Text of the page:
[ExI] Do digital computers feel?

Brent Allsop brent.allsop at gmail.com
Fri Dec 23 02:39:41 UTC 2016


After thinking about this for a year or more, and hearing your's and 
Stathis' comments (in his post he asked: "Yes, but do you agree that 
despite the silicon-based comparator neurone you describe being 
physically different, the rest of the brain will function exactly the 

I think I have a better understanding of your logic in these complaints.

The way the substitution would feel as the substitution wave traversed 
across the brain would be highly dependent on the type of binding 
mechanism the brain employed to bind all of this knowledge together so 
we can be aware of the physical quality of it it all at once.  When we 
look at a strawberry we are aware of a 3D model of the strawberry.  We 
can split the image up into 3D voxel elements, and we are aware of the 
quality of each voxel element on the surface of the strawberry and the 
leaves, again all at the same time.  So lets say that there is one 
neuron that represents each voxel element, firing on all it's downstream 
synapses with glutamate when representing the surface of the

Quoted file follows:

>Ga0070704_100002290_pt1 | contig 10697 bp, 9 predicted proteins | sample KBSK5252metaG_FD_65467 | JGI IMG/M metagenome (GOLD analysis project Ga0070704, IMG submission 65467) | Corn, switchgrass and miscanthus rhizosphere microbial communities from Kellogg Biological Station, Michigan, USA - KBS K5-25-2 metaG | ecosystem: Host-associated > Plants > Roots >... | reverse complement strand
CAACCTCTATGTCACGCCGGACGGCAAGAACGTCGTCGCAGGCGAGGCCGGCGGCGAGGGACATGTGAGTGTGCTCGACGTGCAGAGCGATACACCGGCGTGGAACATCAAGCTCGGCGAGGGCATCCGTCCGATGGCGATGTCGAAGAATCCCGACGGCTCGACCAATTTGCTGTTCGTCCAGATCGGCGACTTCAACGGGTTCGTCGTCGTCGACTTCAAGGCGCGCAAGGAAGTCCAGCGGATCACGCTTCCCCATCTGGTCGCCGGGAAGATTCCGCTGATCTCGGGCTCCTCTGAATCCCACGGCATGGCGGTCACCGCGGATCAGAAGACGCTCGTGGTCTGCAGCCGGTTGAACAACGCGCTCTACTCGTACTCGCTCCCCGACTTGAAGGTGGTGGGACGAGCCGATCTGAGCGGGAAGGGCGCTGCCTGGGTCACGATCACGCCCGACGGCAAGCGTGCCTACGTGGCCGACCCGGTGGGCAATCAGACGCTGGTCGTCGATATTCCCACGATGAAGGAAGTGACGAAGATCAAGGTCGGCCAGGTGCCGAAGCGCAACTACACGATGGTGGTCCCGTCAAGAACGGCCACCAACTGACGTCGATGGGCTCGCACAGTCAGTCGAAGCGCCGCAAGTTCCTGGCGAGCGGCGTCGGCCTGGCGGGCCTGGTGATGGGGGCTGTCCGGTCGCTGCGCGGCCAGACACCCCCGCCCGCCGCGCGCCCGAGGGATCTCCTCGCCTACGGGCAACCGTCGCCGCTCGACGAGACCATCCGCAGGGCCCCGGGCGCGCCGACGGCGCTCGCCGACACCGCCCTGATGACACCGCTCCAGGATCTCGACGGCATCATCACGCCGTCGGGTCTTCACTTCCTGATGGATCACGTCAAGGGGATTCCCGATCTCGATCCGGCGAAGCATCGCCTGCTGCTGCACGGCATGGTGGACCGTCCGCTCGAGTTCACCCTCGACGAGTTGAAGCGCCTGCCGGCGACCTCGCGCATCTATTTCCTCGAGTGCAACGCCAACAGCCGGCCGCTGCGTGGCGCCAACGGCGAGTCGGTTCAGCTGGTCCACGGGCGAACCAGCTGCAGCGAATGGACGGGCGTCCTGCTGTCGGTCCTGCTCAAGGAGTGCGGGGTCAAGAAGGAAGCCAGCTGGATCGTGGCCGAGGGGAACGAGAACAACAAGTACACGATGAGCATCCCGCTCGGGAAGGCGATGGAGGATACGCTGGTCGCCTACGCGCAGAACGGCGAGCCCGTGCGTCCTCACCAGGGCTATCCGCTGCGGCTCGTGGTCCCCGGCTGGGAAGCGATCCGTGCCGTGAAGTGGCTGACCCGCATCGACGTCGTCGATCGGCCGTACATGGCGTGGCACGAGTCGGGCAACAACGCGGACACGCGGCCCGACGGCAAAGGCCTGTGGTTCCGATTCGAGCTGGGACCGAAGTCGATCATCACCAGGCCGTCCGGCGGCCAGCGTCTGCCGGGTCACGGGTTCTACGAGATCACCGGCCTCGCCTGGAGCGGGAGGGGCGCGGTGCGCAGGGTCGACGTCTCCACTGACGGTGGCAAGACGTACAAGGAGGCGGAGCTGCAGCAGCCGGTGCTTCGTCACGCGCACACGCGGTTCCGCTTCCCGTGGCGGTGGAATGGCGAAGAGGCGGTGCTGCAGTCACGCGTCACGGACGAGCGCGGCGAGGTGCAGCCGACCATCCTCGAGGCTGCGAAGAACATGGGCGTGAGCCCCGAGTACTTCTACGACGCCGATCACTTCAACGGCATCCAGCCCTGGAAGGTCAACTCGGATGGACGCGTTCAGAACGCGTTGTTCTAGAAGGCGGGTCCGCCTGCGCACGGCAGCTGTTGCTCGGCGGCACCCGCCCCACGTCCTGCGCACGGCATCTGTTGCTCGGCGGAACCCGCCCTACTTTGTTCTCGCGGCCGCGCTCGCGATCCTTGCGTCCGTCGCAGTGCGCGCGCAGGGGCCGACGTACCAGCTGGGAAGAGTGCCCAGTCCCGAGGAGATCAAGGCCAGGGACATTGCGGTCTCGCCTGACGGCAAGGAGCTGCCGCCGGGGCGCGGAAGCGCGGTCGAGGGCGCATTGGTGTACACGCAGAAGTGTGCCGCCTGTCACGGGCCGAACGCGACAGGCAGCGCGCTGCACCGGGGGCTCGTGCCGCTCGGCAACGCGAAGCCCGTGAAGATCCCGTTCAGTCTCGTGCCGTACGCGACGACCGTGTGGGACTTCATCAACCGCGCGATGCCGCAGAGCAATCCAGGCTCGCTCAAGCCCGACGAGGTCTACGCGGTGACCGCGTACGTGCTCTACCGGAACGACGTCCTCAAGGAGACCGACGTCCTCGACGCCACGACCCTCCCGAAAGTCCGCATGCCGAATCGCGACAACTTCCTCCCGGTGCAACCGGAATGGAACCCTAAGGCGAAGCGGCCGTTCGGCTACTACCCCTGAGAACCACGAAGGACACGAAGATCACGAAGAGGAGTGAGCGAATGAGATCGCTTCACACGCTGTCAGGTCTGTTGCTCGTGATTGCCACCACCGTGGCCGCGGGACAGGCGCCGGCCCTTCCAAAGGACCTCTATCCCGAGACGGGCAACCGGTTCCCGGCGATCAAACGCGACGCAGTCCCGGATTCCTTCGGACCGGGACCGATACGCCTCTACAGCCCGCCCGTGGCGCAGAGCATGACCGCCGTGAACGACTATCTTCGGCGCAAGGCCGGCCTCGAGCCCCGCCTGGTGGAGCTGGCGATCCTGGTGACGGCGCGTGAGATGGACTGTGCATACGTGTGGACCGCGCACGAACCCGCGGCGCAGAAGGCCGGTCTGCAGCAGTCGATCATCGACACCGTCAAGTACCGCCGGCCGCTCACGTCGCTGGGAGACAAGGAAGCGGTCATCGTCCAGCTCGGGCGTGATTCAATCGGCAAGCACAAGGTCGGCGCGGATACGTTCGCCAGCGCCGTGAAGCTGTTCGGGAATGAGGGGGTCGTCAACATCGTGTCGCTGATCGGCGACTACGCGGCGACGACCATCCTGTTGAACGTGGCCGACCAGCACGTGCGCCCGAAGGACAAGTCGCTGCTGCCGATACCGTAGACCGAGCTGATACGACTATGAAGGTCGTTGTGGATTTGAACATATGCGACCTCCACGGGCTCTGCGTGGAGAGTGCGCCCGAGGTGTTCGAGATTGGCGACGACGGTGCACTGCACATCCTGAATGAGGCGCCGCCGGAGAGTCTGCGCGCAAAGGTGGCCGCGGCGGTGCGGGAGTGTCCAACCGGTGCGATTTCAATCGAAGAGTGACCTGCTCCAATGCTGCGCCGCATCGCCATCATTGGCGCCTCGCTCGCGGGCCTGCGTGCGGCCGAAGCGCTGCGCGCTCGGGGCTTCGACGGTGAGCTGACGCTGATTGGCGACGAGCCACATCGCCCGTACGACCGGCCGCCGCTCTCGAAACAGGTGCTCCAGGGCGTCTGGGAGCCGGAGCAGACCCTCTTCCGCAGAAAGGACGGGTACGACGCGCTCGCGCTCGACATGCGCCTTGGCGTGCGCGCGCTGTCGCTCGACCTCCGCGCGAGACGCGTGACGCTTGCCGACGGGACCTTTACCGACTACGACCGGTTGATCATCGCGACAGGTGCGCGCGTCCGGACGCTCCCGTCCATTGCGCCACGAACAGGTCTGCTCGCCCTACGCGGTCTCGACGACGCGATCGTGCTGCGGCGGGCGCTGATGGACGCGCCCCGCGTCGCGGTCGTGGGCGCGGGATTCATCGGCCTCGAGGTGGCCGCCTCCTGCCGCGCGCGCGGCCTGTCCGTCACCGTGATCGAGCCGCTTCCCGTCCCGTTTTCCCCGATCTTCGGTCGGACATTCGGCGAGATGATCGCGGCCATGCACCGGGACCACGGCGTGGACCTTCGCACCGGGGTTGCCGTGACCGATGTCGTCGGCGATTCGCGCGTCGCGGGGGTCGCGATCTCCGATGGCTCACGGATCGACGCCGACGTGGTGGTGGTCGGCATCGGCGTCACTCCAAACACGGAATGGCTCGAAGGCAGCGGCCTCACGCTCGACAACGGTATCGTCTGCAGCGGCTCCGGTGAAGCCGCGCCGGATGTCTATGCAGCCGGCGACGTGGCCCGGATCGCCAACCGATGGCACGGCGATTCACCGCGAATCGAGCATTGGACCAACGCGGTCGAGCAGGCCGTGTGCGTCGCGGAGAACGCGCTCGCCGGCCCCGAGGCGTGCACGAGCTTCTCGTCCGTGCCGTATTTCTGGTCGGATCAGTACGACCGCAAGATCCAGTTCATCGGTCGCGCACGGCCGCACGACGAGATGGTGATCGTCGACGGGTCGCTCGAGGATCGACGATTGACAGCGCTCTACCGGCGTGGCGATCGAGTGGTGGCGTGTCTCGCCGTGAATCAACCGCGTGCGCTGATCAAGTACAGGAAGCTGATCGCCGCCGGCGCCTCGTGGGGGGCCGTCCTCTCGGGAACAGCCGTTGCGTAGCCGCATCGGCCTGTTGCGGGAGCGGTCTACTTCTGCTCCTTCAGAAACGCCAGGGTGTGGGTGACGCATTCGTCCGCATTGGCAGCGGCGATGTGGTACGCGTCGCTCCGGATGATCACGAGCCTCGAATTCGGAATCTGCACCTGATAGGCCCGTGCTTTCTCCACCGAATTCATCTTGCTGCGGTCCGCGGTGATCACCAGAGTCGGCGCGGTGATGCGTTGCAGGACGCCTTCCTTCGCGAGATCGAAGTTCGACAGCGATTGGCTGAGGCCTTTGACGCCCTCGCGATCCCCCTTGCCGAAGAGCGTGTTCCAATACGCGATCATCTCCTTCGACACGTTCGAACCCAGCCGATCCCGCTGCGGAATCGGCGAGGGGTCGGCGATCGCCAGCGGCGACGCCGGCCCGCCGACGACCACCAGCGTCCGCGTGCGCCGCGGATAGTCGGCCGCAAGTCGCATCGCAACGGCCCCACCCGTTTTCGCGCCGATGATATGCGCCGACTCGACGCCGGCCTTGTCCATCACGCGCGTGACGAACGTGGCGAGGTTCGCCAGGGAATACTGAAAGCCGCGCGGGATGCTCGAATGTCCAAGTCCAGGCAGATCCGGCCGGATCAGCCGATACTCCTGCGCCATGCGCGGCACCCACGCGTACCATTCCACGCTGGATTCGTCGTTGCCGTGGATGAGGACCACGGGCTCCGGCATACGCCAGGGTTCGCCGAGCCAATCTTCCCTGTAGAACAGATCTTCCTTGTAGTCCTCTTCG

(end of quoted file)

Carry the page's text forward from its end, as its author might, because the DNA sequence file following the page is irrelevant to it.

strawberry.  It would take much more than a single neuron to bind all 
this together, including the semantic information that it all represents 
a red strawberry.... but let's just imagine that the binding system is 
one single awareness neuron for simplicity purposes.  This large neuron 
needs to have an upstream synapse touching each of these actual 
knowledge voxel neurons, each firing - some with glutamate and some with 
glycene.  Otherwise, it couldn't be aware of the entire thing all at 
once.  Steven Lehar postulates that this knowledge is neurons firing in 
standing wave patterns, so maybe this large single neuron aware of the 
physical quality of all our knowledge representation neurons is 
coordinating the firing pattern of all of these neurons so they fire in 
a standing wave or something.

Anyway, the point being is that if you could do the entire binding 
process with one neuron, it would function the same as James is 
demanding when you replace it.  When you replace the one large binding